The Algerian Nuclear Problem
1991 Controversy over the Es Salam Nuclear Reactor
Algeria’s Ain Oussera nuclear reactor site, satellite image taken 7 May 2000. The reactor complex is the set of installations in the middle of the right side of the square. The Es Salam reactor is the prominent white rectangle. The area to the left of the reactor site may be housing for staff. The white area above is an airstrip. The Web site of the Institute for Science and International Security includes a detailed evaluation of an earlier image, showing the location of other structures (cooling towers, etc.), as well as other photos and images of the Ain Ouserra complex.
1991 Controversy over Algerian Nuclear Reactor Led Washington to Seek Chinese Assistance in Pressing Algiers to Adhere to Nuclear Nonproliferation Goal. In the spring of 1991, leaks to the Washington Times on intelligence community discussions of the nuclear activities of the Algerian government and a Chinese reactor sale to that country stimulated a flap within the George H. W. Bush administration over the possibility that Algiers had started a nuclear weapons program. NSC and State Department documents published for the first time today by the National Security Archive shed light on the internal U.S. debate over Algeria’s capabilities and intentions, on U.S. queries to China for details and assurances about the reactor sale, and Washington’s pressure to ensure that Algiers adhered to nonproliferation norms. Washington in 1991 wanted Chinese help to assure Algerian compliance with nonproliferation goals. Whatever Algeria’s real intentions were–and the U.S. intelligence community was divided about this–Washington, Beijing, and the international community brought Algiers into the NPT-system within a few years of the controversy.
The Algerian situation is an example of the complexities and difficulties of nuclear weapons intelligence. Questions about the capabilities and intentions of potential members of the nuclear club, whose activities are invariably surrounded by tight secrecy, have characteristically shaped the policy debate on nuclear proliferation. Declassified U.S. government documents on pending controversies, e.g., over Iran and North Korea, are practically impossible to obtain, even on the earliest stages of the controversy. Thus, recently declassified documents from 1991 on the then-secret debate over Algeria’s nuclear ambitions provide a rare glimpse of an early post-Cold War test of the nuclear nonproliferation regime.
The Algerian nuclear question became a public issue on April 11, 1991, when the Washington Times published a story by Bill Gertz headlined: “China Helps Algeria Develop Nuclear Weapons.” Reflecting his military intelligence sources, Gertz wrote that Beijing was helping the Algerian government build a nuclear reactor near the village of Ain Oussera that could be used to build weapons. According to one of Gertz’s anonymous sources, “This is clearly a military nuclear reactor for weapons production.” No power-lines or power-generating facilities at the reactor were evident and an anti-aircraft missile battery was spotted near the site. Gertz’s sources also told him that Beijing was supplying the Algerians with “military advice on how to match nuclear weapons to various aerial and missile delivery systems.”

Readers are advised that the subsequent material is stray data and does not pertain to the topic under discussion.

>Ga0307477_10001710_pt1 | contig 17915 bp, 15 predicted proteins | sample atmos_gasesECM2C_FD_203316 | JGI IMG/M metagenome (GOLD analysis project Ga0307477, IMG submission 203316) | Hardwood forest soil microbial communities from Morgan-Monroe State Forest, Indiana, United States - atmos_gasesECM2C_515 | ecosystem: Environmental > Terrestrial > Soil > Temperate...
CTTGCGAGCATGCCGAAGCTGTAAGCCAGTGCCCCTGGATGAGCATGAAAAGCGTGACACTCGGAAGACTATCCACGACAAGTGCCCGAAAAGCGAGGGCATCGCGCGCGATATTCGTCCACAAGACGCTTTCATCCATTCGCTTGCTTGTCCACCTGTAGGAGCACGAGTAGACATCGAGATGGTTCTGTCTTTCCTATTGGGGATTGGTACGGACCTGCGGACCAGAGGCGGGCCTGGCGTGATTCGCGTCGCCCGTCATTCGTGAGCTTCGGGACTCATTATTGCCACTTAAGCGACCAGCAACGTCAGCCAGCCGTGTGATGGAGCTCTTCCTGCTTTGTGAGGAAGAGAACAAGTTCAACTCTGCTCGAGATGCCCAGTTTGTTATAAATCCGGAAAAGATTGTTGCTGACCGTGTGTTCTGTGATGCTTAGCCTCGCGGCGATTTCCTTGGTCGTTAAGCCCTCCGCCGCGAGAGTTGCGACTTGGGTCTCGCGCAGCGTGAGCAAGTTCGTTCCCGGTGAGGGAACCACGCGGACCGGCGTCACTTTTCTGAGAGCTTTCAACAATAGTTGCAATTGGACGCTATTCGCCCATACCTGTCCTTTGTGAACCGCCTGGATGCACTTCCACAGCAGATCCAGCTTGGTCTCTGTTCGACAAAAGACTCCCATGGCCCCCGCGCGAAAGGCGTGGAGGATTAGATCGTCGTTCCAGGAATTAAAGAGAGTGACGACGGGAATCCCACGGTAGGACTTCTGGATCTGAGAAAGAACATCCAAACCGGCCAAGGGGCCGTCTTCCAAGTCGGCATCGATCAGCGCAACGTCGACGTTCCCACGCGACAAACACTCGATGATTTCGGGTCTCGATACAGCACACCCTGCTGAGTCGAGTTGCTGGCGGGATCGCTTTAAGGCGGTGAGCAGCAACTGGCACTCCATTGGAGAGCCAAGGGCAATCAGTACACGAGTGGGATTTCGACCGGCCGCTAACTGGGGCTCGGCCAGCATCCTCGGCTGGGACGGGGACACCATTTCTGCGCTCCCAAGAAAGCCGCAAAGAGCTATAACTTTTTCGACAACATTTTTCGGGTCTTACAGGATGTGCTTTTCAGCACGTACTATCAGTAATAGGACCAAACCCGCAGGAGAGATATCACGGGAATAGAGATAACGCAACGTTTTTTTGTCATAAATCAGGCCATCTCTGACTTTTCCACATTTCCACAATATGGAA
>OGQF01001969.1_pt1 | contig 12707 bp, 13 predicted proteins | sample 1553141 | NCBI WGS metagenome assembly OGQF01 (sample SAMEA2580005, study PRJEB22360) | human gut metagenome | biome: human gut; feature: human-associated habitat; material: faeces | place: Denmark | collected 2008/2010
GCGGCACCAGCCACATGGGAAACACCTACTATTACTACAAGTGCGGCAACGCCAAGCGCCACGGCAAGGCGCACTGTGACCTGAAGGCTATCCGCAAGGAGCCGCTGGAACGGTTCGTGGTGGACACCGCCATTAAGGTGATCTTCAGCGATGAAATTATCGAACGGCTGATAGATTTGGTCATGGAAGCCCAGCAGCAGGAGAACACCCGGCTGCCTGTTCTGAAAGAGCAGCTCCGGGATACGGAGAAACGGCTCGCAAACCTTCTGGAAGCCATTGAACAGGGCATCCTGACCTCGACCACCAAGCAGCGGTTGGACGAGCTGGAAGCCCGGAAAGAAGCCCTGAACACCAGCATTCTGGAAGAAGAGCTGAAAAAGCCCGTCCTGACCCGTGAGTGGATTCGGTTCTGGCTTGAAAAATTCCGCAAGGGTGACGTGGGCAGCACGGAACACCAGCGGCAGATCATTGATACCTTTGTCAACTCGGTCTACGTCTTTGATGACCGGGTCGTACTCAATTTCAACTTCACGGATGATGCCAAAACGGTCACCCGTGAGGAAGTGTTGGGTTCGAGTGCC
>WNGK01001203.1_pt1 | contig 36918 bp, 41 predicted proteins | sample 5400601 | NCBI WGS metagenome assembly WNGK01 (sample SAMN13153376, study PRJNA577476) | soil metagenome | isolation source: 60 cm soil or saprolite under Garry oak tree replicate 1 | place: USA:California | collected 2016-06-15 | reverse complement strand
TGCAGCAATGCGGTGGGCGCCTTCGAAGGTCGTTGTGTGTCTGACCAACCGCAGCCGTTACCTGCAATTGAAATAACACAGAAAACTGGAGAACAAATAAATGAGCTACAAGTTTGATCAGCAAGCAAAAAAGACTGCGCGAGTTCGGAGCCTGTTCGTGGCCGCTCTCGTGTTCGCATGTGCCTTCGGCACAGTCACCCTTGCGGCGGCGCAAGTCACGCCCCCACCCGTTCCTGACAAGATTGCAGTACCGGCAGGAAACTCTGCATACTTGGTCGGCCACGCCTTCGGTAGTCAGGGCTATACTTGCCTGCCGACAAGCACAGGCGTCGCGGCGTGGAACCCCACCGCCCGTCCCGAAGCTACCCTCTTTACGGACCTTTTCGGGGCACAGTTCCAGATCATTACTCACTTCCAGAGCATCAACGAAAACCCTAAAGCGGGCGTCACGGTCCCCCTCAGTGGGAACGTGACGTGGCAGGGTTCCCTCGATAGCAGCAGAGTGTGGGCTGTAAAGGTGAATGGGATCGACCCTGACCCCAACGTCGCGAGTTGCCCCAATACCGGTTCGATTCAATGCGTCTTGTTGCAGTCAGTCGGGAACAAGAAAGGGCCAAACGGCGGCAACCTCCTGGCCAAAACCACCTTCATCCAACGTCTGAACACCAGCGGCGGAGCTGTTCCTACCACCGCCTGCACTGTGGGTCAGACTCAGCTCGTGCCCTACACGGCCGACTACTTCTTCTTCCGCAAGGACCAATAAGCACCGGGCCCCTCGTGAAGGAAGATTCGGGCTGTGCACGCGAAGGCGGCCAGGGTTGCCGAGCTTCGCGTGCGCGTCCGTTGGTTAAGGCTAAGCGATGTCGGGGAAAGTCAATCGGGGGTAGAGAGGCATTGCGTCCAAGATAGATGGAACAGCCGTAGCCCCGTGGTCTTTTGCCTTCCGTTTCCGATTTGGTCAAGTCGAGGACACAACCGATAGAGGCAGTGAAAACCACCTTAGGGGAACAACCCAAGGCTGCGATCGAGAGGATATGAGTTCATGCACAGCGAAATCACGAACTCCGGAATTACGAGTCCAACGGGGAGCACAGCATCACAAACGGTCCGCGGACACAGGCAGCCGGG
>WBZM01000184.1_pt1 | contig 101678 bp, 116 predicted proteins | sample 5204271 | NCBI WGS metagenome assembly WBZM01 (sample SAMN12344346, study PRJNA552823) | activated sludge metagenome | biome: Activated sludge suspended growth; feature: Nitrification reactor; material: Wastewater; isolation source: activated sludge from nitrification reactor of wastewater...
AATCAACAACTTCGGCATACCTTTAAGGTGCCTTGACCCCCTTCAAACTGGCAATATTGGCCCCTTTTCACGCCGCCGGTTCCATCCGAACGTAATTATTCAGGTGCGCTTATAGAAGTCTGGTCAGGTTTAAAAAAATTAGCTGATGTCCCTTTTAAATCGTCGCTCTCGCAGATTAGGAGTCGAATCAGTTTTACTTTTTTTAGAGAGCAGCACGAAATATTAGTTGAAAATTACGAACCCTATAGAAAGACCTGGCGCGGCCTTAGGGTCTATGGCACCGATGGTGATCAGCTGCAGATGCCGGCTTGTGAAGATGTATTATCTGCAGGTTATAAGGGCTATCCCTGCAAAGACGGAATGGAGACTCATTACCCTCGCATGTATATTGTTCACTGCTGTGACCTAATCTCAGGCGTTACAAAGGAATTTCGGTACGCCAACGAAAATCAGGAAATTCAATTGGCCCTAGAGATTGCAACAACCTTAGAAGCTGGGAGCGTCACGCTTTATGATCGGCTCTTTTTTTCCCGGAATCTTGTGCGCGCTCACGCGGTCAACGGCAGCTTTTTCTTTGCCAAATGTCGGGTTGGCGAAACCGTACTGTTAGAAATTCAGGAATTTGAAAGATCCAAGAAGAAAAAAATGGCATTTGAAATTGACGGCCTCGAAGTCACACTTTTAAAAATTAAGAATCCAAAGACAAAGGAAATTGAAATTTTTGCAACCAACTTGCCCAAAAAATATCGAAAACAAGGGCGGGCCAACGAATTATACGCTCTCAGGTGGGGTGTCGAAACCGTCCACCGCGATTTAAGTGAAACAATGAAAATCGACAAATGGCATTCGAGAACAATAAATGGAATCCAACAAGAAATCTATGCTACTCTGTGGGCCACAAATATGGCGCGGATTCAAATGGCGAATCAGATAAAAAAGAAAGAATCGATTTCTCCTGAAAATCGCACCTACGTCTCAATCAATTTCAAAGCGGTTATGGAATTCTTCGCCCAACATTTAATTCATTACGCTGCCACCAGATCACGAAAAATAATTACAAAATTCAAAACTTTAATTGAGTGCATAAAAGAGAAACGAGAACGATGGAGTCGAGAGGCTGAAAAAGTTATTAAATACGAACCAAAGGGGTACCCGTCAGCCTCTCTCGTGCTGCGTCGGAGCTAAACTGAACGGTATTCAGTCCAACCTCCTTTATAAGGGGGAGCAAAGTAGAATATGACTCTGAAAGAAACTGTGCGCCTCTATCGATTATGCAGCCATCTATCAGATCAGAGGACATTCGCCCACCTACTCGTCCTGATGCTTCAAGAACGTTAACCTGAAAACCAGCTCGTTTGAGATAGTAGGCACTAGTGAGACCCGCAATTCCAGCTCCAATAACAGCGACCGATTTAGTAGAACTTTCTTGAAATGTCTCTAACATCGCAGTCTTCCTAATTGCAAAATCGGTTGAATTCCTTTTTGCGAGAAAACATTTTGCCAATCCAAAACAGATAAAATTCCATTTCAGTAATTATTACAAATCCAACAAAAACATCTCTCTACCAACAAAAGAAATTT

Only months before the Gertz story appeared, U.S. photographic satellites had picked up images of the construction, in an isolated part of the country, of the Ain Oussera nuclear site. While military intelligence interpreted the reactor and the site in the way that Gertz described, he did not mention that State Department analysts who, while concerned, were not convinced that it was a military project.
The press leaks made the Algerian nuclear question a public one. The controversy spread to Congress and intensified pressure on the George H.W. Bush administration and the International Atomic Energy Authority to ensure that Algeria was developing on lines that were compatible with nonproliferation norms. Gertz’s story may have forced the Bush administration’s hand by inducing it to confront the Algerian problem more quickly than it may have originally intended. That the story involved China, whose nuclear relationship with Pakistan already troubled the Bush Administration, made the issue an even more complex and delicate one.
Whatever the reactor’s exact purpose was, no doubt suspicions increased when, on 10 April 1991, the Algerian government expelled the British military attaché, William Cross, who had been found taking pictures near the site. Even though Algeria was undergoing an uncertain and difficult transition from a system controlled exclusively by the National Liberation Front to a more pluralist, multi-party system, a “culture of secrecy” was a powerful legacy of one-party rule and the underground anti-colonial resistance. While U.S .and British intelligence sought to penetrate the secrecy, Washington understood the delicacy of Algeria’s internal situation, especially the threat posed by the Islamic Salvation Front to any possibility for the development, much less preservation, of political democracy. This made it important to avoid a heavy-handed approach to Algeria that could lead to protests against Western intervention, especially after the recent war with Iraq.